Press Release on EPAs


NGOs denounce EU pressure over new African Trade deals

African Union & UN conclude no region ready to sign EPA this year


An informal coalition of Non-Governmental Organisations including 11.11.11, ActionAid, Bread for the World, Church Development Service, Oxfam International, and Enda today called on the European Commission to stop pressuring Africa to agree new trade relationships by the end of the year, warning that the current proposals would have very damaging implications for development.


The NGO warning follows a meeting of UN experts, African trade ministers, and civil society representatives in Nairobi on Monday and Tuesday, in which a review of EPAs was discussed.


The review, carried out by the UN Economic Commission for Africa (UNECA) and endorsed by the African Union Trade Ministers, concludes that none of the four African regions have sufficient information or are adequately prepared to finalise deals in time for the official deadline of 31 December 2007.  It also raises strong concerns about the capacity of developing countries to implement EPAs and highlights an 'alarming lack of transparency' in the negotiations.


Despite the clearly articulated concerns of African negotiators and observers on content and process, and a stated commitment that no country would be compelled to sign an EPA, the European Commission has been playing hardball over recent weeks, refusing to grant extra time, and issuing warnings about the negative results of not signing.


For example, West African and Central African negotiators were told last week by EU Commissioners, Peter Mandelson and Louis Michel that higher import duties would be re-imposed if EPAs were not concluded by 31 December 2007. In addition, promises of aid are being made conditional on the agreement of an EPA. However, the Cotonou agreement clearly states that no ACP country should be worse off as a result of the negotiations.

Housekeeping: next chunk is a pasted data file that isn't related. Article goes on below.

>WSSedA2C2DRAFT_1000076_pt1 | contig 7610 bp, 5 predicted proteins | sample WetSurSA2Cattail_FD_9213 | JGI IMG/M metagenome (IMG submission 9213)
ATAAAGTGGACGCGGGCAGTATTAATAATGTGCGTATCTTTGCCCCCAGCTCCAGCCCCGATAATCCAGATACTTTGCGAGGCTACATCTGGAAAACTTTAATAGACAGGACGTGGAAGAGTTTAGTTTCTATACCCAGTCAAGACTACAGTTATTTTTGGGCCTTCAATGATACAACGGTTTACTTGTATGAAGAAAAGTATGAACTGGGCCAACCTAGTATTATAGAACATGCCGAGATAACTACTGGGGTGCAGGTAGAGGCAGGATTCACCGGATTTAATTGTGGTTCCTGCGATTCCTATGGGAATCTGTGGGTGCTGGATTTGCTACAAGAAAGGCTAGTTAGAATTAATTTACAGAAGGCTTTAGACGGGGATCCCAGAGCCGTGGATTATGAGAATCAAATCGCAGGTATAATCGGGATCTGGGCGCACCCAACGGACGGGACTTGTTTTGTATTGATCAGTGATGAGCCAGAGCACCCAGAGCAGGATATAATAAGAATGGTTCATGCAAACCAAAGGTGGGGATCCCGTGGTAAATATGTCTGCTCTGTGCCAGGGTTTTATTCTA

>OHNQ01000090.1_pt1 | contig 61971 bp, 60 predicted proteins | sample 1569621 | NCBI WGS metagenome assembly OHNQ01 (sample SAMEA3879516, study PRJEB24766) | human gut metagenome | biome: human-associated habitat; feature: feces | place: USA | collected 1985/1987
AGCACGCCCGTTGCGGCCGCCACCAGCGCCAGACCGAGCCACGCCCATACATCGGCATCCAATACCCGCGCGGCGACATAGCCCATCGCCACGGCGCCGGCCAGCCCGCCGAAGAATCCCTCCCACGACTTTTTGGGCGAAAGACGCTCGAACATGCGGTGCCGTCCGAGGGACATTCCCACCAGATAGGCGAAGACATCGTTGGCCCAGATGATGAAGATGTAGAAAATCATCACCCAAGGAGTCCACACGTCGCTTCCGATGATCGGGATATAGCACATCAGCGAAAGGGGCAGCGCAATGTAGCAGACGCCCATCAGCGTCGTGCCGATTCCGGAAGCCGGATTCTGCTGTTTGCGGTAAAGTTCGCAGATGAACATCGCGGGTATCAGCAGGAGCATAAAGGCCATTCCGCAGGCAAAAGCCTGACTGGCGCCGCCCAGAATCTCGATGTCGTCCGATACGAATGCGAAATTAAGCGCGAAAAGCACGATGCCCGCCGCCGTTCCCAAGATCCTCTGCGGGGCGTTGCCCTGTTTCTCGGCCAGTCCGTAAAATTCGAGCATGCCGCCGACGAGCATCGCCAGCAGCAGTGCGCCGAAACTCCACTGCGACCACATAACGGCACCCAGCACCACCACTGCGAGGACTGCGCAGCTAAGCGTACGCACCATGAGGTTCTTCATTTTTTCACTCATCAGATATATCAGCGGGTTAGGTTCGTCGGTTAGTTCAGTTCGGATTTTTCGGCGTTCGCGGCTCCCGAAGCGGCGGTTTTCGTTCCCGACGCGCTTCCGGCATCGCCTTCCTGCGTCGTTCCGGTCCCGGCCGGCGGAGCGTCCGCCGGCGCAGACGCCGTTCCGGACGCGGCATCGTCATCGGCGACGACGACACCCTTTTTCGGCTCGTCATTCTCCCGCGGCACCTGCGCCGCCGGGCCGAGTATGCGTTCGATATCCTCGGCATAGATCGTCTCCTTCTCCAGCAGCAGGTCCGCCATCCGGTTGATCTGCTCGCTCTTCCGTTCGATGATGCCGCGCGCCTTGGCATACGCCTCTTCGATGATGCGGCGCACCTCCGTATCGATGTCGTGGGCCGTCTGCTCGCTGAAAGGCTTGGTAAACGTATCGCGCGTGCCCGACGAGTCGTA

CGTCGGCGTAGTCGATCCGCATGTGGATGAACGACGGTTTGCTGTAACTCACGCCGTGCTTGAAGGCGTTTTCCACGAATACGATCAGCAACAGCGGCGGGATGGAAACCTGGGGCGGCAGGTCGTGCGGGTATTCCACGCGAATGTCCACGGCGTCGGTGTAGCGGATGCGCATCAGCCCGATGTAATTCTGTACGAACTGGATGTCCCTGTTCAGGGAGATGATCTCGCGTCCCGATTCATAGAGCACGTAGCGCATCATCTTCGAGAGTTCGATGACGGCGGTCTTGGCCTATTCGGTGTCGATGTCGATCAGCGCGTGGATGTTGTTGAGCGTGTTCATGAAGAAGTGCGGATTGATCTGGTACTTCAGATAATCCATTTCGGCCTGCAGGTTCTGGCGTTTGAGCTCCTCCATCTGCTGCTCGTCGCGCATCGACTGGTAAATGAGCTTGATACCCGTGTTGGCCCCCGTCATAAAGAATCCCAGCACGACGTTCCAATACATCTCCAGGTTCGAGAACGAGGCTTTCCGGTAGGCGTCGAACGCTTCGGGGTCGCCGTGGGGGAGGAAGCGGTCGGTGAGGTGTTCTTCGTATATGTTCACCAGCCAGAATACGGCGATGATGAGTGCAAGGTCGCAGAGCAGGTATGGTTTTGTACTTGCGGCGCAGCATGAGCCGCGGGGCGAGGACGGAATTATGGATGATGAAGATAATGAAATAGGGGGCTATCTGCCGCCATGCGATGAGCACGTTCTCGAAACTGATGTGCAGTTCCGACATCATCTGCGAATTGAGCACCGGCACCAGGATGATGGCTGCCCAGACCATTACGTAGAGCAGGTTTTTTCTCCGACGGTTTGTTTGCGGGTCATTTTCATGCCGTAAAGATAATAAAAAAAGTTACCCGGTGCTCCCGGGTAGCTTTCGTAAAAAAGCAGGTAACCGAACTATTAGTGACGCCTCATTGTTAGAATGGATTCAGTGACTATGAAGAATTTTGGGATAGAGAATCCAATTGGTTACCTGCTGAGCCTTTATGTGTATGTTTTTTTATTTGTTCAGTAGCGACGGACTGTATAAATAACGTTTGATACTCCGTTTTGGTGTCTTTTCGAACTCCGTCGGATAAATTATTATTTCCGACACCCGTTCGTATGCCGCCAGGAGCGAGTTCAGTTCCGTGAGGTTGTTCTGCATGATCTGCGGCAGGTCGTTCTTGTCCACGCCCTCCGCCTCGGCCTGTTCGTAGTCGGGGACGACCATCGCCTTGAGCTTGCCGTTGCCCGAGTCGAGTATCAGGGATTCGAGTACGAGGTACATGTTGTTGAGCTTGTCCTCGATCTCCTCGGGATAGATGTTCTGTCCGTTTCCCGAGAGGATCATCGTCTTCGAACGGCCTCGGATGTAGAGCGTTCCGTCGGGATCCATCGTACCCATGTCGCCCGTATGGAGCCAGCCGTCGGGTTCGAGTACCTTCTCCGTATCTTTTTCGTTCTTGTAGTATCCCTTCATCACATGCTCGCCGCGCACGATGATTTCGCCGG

"This is tantamount to blackmail", said Bibiane Mbaye of Enda. "The EU has committed to ensuring that alternatives to EPAs are discussed, and that no country will be compelled to sign. However, now they are using the looming deadline to force countries into agreements that could be economically devastating."


"The implication is that there are no other alternatives, but this is not the case," said Luis Morago of Oxfam International. "What is lacking is political will from the EU. Instead of actively seeking ways to extend the deadline and ensure development-friendly deals, they are turning the screws on the African countries, and pushing them into agreements that will hurt poor farmers and undermine future industrial development."


"The EC is issuing warnings of costs that will be incurred if countries do not sign EPAs by the end of the year, but this is nothing compared to the damage of agreeing deals that they are not prepared for and that do not reflect their development needs", said Marc Maes of 11-11-11, "The EU Commission should stop bullying developing countries into submission and instead work with them to overcome the obstacles to a mutually acceptable proposal".